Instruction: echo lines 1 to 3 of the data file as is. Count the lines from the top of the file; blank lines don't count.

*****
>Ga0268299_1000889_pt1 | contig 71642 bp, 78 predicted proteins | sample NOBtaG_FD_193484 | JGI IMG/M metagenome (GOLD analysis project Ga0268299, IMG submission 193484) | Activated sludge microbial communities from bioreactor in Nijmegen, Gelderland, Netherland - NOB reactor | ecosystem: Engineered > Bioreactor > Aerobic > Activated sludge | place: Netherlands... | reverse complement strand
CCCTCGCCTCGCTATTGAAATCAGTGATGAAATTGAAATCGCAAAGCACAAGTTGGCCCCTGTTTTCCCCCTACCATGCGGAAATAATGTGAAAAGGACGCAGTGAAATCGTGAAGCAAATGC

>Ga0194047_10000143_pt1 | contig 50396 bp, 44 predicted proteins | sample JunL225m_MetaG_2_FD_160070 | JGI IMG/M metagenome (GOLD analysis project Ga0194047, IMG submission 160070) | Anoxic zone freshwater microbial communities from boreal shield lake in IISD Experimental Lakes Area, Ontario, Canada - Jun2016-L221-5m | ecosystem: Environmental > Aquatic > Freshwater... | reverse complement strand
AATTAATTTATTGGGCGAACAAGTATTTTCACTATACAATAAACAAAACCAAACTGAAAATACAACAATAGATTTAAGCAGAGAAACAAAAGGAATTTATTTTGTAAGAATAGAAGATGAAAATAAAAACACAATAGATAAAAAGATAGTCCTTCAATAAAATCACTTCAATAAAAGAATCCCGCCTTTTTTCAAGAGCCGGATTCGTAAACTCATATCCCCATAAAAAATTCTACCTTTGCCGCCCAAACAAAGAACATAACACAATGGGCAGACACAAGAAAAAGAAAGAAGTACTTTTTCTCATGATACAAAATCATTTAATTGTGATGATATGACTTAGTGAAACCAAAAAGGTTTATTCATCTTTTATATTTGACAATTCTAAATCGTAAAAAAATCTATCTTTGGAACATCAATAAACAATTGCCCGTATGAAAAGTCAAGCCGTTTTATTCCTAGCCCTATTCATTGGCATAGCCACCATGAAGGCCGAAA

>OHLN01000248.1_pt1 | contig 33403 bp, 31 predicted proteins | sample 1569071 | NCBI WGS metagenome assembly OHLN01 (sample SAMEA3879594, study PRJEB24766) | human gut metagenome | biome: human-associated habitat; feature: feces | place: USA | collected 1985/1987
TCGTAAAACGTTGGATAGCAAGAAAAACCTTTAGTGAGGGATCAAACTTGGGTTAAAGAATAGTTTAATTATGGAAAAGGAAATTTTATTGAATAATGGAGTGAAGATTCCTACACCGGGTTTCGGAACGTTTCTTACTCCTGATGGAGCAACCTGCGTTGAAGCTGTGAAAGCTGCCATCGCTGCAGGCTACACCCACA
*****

>Ga0268299_1000889_pt1 | contig 71642 bp, 78 predicted proteins | sample NOBtaG_FD_193484 | JGI IMG/M metagenome (GOLD analysis project Ga0268299, IMG submission 193484) | Activated sludge microbial communities from bioreactor in Nijmegen, Gelderland, Netherland - NOB reactor | ecosystem: Engineered > Bioreactor > Aerobic > Activated sludge | place: Netherlands... | reverse complement strand
CCCTCGCCTCGCTATTGAAATCAGTGATGAAATTGAAATCGCAAAGCACAAGTTGGCCCCTGTTTTCCCCCTACCATGCGGAAATAATGTGAAAAGGACGCAGTGAAATCGTGAAGCAAATGC

>Ga0194047_10000143_pt1 | contig 50396 bp, 44 predicted proteins | sample JunL225m_MetaG_2_FD_160070 | JGI IMG/M metagenome (GOLD analysis project Ga0194047, IMG submission 160070) | Anoxic zone freshwater microbial communities from boreal shield lake in IISD Experimental Lakes Area, Ontario, Canada - Jun2016-L221-5m | ecosystem: Environmental > Aquatic > Freshwater... | reverse complement strand